Earlier this week, the Wall Street Journal reported that everybody’s favorite social networking site might be transmitting identifying information about its users to “dozens of advertising and Internet tracking companies,” regardless of if the user has set their security profile to its strictest setting. In other words, the wall of privacy we’ve erected with a few subtle changes to our security settings is about as effective at keeping out unwanted prying eyes as holey mosquito net.
But here’s the question: Who cares?
A lot of my “friends” on Facebook like to brag about how awesome their significant other is, or complain about their splitting headache. It’s a sign of the perceived importance in which they approach their Facebook account. Just how aghast would they be to learn that they will now have to avoid more creepy, targeted ads that appear when they’re spying on their friend’s friends’ pictures?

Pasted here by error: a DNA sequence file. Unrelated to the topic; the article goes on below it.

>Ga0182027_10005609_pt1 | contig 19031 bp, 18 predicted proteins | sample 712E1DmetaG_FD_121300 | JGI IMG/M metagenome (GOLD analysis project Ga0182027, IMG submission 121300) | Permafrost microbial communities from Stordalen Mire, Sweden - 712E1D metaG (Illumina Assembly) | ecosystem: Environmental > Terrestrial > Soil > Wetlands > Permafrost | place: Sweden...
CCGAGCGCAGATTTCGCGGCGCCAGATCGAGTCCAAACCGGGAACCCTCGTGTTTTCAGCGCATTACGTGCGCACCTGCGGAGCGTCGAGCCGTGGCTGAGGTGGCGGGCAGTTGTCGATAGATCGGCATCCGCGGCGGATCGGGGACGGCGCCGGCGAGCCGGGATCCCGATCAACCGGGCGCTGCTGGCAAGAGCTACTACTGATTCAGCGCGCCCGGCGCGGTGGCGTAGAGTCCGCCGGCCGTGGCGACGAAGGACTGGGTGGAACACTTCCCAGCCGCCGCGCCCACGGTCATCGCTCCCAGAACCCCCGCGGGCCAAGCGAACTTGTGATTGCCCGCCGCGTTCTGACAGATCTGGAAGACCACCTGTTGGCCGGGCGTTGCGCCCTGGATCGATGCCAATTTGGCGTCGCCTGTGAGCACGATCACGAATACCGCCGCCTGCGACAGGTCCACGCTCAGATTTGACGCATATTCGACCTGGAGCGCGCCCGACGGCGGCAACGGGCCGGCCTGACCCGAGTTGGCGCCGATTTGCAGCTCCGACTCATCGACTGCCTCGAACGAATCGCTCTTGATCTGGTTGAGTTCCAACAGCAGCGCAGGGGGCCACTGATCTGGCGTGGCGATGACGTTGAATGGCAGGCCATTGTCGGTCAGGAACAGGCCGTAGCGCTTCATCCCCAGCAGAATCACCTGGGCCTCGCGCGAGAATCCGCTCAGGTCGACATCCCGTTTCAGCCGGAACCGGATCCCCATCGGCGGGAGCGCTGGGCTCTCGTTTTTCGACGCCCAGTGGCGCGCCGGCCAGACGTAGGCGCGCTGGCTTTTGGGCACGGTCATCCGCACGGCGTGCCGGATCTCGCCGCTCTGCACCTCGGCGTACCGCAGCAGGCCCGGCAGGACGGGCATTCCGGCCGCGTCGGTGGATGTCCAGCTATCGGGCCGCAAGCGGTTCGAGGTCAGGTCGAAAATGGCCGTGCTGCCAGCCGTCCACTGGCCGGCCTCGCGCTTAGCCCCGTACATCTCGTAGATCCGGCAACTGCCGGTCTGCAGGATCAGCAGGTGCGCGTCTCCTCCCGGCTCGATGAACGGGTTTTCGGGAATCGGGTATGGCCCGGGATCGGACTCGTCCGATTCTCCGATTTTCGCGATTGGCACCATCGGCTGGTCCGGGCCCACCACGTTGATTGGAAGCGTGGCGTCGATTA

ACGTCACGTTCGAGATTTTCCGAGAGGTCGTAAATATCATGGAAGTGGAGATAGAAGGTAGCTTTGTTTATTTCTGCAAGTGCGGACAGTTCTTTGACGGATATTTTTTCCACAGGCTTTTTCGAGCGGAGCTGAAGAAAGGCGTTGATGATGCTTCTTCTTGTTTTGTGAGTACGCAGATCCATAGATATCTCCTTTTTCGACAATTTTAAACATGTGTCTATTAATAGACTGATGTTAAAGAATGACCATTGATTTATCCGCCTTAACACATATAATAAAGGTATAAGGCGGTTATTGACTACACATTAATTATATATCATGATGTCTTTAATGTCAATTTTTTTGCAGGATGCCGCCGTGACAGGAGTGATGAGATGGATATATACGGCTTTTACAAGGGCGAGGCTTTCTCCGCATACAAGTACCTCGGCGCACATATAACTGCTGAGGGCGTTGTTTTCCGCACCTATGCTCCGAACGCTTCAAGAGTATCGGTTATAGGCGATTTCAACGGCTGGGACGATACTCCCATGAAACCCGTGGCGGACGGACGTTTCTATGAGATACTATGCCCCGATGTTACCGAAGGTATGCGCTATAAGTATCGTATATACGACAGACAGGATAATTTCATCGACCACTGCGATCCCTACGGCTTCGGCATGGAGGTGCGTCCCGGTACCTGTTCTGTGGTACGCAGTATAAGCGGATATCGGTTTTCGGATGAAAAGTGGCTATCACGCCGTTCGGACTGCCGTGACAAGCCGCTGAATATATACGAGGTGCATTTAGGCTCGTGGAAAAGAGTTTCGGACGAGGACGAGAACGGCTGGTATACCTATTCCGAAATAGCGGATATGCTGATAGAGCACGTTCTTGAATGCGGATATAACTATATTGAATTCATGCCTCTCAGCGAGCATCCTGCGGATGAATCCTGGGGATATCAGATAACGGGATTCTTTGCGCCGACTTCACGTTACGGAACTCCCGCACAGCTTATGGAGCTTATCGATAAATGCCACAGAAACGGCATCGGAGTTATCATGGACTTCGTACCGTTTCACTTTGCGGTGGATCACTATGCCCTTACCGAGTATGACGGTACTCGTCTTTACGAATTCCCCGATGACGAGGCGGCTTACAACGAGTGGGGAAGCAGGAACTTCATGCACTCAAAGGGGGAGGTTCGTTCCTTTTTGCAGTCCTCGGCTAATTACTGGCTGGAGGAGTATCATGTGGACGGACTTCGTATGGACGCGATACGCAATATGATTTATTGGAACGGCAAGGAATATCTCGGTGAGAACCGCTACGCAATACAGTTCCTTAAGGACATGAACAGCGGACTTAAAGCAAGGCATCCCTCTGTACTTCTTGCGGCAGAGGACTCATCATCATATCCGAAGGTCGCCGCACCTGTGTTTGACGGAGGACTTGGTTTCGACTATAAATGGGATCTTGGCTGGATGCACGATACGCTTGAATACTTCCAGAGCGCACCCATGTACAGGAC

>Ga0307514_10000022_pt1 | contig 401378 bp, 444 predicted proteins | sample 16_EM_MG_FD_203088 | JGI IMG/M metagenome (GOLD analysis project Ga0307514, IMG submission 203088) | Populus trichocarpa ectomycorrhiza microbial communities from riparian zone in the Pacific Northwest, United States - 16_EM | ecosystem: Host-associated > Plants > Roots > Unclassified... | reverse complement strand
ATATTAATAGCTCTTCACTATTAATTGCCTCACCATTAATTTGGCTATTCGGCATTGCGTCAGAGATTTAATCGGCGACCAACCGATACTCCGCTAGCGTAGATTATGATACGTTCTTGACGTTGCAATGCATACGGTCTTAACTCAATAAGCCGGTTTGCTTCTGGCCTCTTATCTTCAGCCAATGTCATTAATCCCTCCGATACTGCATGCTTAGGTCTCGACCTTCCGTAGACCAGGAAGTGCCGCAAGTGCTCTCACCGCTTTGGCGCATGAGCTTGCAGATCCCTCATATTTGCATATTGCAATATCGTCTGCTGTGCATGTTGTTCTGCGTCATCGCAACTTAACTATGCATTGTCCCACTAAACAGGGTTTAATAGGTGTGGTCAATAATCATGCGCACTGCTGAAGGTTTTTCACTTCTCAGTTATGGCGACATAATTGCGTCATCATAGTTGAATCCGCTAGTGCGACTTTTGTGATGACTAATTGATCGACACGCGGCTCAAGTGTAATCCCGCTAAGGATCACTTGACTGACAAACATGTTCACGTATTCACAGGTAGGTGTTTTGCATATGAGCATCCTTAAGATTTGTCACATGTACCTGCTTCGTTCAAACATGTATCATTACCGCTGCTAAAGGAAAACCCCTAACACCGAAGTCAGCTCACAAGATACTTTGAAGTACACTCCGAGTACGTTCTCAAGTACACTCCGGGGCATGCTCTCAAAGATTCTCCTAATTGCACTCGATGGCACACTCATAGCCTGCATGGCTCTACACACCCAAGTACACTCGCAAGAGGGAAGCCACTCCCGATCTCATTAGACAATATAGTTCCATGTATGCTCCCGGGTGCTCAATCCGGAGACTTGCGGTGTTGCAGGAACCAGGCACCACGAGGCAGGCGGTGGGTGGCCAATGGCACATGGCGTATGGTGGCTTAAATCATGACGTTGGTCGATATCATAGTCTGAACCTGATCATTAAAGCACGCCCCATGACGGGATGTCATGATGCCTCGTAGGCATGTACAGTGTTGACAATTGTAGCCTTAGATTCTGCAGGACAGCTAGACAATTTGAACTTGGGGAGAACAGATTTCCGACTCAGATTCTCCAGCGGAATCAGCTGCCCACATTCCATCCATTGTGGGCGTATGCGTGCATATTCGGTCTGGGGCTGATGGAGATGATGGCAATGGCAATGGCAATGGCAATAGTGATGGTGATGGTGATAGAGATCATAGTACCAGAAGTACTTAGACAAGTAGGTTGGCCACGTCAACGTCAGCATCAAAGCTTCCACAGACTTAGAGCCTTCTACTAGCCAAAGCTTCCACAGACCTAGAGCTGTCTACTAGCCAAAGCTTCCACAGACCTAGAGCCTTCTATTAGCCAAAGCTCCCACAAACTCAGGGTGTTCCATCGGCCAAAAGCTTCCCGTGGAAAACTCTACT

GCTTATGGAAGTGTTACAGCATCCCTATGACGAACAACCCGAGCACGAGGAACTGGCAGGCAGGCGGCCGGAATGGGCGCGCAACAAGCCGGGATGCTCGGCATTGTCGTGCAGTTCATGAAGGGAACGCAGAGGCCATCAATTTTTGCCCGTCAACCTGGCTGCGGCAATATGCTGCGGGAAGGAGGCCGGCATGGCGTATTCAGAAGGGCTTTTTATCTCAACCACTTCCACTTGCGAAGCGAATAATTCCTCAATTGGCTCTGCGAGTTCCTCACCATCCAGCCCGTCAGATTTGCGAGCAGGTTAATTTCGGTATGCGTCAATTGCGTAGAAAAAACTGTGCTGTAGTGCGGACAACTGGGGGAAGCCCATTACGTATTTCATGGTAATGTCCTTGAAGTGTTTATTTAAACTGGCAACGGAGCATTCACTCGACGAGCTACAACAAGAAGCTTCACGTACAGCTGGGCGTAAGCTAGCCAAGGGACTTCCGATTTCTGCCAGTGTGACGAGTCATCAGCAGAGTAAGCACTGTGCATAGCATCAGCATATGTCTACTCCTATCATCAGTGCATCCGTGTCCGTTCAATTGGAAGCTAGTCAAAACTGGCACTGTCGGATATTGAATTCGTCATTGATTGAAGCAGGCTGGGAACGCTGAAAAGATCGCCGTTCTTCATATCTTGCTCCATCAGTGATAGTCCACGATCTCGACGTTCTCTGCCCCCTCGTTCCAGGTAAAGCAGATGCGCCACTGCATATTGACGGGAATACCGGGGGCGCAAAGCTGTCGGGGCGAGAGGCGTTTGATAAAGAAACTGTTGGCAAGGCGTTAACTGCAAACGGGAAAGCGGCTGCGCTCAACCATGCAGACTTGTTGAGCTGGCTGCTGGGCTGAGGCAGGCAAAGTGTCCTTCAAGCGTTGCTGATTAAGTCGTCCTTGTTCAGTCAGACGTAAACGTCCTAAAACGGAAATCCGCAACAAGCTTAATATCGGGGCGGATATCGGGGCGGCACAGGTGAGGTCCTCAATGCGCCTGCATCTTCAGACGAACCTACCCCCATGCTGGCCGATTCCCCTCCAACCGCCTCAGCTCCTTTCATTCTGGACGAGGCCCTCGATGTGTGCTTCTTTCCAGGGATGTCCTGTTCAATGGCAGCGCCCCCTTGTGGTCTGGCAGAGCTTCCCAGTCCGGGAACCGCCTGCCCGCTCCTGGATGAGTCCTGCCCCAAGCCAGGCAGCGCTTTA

I’m willing to bet not much.
We in the tech and communications industry are bombarded every day by blog posts and data trends and newspaper articles that indicate more and more of our information is being released to the Web, available for consumption by any company with the smarts to find it. It is our job to stay abreast of these trends.
But I can’t help but think that the nurse who uses Facebook as a way to stay in touch with her high school friends is not aware of the privacy issues, nor does she care. She’s more concerned with knowing the details of her high school reunion. In the grand scheme of things, if her proclaimed affinity for Matt Damon movies leads to an influx of “Hereafter” movie ads on her Facebook page, what is the actual cost to her? Minimal, at best. And that’s if she even pays attention to those ads.
When it comes to protecting our social security numbers and financial information, privacy protection is, of course, of the utmost importance. But just as we’ve learned to ignore junk in our mailbox and spam in our e-mail, we will learn to ignore targeted marketing. It will become just another tributary in the deluge of useless data we encounter every day.
And if you’re not concerned with the ramifications, was it ever a threat to begin with?
— Brad Marley